CNN panel ignites when facts ‘inadvertently slip through’ on school shooting risks

Warning: Language

(Video: CNN)

Despite their best efforts to control the narrative, a CNN panel was faced with facts during a discussion geared toward gun control Tuesday and so, naturally, the only recourse was in reverting to hysterical, emotional, “moral bullying.”

Meant to offer a perspective from the right, CNN contributor Jonah Goldberg, editor-in-chief of The Dispatch, appeared on “CNN Tonight” and responded to actor Matthew McConaughey’s remarks on gun reform during the White House press briefing.

As host Laura Coates attempted to moderate the discussion that featured Ana Navarro from “The View” and CNN political correspondent Kasie Hunt, Goldberg began by actually agreeing with McConaughey’s proposals on gun legislation.

However, he apparently short-circuited his fellow panelists by suggesting the media frenzy and panic porn should simmer down and consider what is actually happening. As Media Research Center’s Newsbusters website noted, the “facts inadvertently slipped through” in the process.

“If we’re going to start telling people that they should be scared about what is going to happen to them,” Goldberg began, “we should at least put this in perspective.”

“There are about 54 million kids in America – who go to K through 12 in America. In the last 29 years, 170 kids have been killed in school shootings,” he stated plainly, clarifying that he was not belittling anyone’s loss adding “one…is too many.”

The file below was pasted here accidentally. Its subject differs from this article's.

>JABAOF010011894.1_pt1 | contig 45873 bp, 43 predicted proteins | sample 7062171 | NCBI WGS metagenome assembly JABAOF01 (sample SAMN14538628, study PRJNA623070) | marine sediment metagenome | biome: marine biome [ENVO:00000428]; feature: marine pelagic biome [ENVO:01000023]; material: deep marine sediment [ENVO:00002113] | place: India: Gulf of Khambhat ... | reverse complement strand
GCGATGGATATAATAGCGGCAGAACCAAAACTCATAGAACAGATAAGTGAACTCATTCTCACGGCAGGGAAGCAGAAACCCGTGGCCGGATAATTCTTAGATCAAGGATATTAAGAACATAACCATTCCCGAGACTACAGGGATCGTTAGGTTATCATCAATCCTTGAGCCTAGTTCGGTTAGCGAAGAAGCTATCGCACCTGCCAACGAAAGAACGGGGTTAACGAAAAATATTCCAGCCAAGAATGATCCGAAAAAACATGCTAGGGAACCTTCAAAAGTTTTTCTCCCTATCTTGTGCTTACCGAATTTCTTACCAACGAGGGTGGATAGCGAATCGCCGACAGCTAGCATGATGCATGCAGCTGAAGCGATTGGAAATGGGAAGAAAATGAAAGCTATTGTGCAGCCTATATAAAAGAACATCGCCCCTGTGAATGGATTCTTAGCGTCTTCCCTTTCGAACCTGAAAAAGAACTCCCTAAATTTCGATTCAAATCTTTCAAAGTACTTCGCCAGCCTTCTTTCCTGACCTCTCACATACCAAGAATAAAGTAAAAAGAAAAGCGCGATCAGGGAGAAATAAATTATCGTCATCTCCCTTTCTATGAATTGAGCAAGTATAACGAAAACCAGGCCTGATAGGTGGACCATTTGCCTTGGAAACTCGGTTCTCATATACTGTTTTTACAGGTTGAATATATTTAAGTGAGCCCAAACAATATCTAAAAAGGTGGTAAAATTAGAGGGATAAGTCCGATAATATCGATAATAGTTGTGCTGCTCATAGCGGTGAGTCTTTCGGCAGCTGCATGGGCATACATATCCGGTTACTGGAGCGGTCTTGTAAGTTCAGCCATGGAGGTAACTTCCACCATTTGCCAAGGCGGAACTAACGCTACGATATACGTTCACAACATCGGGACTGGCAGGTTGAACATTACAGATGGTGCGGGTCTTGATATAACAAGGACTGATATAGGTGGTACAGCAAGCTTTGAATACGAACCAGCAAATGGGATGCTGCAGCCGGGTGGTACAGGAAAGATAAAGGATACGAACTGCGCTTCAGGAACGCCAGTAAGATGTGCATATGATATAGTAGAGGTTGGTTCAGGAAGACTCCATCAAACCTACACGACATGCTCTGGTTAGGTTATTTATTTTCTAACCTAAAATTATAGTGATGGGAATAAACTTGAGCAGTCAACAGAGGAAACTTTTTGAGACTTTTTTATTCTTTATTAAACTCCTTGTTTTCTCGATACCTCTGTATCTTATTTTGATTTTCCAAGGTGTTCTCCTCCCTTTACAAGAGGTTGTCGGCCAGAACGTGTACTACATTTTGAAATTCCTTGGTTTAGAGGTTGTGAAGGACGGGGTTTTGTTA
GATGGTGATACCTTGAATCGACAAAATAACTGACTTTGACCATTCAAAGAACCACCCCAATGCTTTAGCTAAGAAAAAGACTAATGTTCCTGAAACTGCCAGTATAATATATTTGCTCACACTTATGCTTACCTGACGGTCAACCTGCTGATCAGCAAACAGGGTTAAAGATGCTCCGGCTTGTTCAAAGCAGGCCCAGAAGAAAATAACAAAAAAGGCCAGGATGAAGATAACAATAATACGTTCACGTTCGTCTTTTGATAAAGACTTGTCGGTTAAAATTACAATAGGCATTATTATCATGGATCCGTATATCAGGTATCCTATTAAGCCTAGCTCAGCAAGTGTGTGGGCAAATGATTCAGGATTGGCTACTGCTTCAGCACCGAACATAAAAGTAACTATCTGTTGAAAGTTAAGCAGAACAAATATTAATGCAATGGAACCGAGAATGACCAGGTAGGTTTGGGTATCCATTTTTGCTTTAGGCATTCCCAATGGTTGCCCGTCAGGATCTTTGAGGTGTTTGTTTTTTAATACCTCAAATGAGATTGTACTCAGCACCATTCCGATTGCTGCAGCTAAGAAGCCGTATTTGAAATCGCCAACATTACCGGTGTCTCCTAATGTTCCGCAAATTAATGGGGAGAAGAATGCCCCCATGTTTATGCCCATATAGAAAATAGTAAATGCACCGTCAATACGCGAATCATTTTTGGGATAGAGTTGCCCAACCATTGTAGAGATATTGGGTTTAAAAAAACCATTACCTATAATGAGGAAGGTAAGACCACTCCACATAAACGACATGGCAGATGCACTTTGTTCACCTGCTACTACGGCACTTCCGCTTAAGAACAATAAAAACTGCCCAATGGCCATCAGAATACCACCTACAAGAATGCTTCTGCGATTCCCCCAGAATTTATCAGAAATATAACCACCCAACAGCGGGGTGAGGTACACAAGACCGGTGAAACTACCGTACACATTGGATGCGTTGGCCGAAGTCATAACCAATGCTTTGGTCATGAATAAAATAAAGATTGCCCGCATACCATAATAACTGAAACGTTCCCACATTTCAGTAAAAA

“But if we’re gonna tell people they should be terrified about their kids being dropped off at school, we should remind them that their kids are in more danger on the drive to school, statistically, than they are at the school,” Goldberg added.

“No, no, no, no,” Navarro repeated with her hands raised shaking in frustration. “Jonah, we can’t do this…a child’s life cannot be a statistic.”

The former Fox News contributor summarily disabused her of that argument, calling it out for what it really was, “moral bullying.”

In near-perfect stereo, the panel asked, “Why is it moral bullying?” to which he explained pointing out facts was not equivalent to being devoid of compassion. “I’m saying you shouldn’t tell the audience that this is the thing that they should be so terrified with, paralyzed with fear about their own kids, when their kids are more likely to die from a lot of other things.”

Navarro went on to demonstrate her selective hearing as she proceeded to lecture on how regulations had been put in place to combat the prevalence of child deaths in car accidents and drownings when Goldberg had acquiesced to the demands for gun legislation at the outset by agreeing with McConaughey.

The editor restated his moral outrage and noted “one shot child is too many as far as I’m concerned. But if you’re going to take that moral outrage and then tell people they should be paralyzed with fear that this is going to happen to them and their kids you’re doing them a disservice.”

After Navarro ranted further about the inaction of Congress and pushed for voters to get their “a**es in gear and call your senators,” Goldberg, whether wittingly or not, demonstrated that they were not participating in the same conversation when he pointed out, “I’m doing analysis, I’m not doing activism. And if you want to tell everyone call their senator, that’s fine. That’s not my job.”


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Kevin Haggerty


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